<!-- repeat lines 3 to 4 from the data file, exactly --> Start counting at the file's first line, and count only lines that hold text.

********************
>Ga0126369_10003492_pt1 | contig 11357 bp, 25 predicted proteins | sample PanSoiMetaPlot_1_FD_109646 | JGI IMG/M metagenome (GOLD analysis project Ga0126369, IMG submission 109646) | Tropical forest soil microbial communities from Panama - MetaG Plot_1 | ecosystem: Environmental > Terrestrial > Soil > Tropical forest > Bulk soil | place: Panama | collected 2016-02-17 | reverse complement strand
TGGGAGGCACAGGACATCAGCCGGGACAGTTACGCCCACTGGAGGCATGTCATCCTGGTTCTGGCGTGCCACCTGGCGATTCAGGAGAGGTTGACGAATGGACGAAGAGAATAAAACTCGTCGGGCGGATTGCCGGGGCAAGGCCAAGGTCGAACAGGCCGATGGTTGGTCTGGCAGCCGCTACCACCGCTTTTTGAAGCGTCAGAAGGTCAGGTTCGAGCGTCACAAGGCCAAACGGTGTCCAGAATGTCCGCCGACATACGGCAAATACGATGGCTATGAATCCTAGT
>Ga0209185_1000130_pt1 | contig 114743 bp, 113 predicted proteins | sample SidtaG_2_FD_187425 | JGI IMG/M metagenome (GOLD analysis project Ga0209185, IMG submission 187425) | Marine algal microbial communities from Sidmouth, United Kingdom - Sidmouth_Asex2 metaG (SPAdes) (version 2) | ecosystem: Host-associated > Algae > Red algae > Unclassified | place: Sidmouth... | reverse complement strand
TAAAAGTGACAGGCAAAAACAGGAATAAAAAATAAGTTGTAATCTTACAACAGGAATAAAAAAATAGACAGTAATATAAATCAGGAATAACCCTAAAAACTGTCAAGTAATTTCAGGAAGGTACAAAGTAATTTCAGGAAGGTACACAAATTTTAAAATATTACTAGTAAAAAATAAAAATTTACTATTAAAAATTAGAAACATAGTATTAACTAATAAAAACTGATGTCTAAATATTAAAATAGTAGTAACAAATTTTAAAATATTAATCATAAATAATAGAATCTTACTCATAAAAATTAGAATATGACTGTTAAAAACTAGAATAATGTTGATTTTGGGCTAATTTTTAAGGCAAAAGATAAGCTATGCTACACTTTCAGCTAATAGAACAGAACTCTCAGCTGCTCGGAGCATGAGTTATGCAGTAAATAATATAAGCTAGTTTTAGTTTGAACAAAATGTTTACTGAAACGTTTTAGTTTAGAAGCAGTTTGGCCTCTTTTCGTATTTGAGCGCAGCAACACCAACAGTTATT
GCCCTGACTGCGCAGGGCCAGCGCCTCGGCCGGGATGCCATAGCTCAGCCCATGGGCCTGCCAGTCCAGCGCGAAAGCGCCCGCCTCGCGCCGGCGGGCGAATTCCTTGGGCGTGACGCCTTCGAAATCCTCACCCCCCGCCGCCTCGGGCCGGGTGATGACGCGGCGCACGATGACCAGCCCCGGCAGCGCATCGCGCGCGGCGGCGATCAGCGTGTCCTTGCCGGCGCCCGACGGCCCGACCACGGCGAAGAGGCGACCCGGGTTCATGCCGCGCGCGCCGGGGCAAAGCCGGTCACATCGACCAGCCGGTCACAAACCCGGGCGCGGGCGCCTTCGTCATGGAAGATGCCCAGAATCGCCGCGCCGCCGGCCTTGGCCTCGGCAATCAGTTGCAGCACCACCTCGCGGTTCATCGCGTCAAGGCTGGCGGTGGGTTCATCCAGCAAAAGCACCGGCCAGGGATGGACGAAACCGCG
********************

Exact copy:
>Ga0209185_1000130_pt1 | contig 114743 bp, 113 predicted proteins | sample SidtaG_2_FD_187425 | JGI IMG/M metagenome (GOLD analysis project Ga0209185, IMG submission 187425) | Marine algal microbial communities from Sidmouth, United Kingdom - Sidmouth_Asex2 metaG (SPAdes) (version 2) | ecosystem: Host-associated > Algae > Red algae > Unclassified | place: Sidmouth... | reverse complement strand
TAAAAGTGACAGGCAAAAACAGGAATAAAAAATAAGTTGTAATCTTACAACAGGAATAAAAAAATAGACAGTAATATAAATCAGGAATAACCCTAAAAACTGTCAAGTAATTTCAGGAAGGTACAAAGTAATTTCAGGAAGGTACACAAATTTTAAAATATTACTAGTAAAAAATAAAAATTTACTATTAAAAATTAGAAACATAGTATTAACTAATAAAAACTGATGTCTAAATATTAAAATAGTAGTAACAAATTTTAAAATATTAATCATAAATAATAGAATCTTACTCATAAAAATTAGAATATGACTGTTAAAAACTAGAATAATGTTGATTTTGGGCTAATTTTTAAGGCAAAAGATAAGCTATGCTACACTTTCAGCTAATAGAACAGAACTCTCAGCTGCTCGGAGCATGAGTTATGCAGTAAATAATATAAGCTAGTTTTAGTTTGAACAAAATGTTTACTGAAACGTTTTAGTTTAGAAGCAGTTTGGCCTCTTTTCGTATTTGAGCGCAGCAACACCAACAGTTATT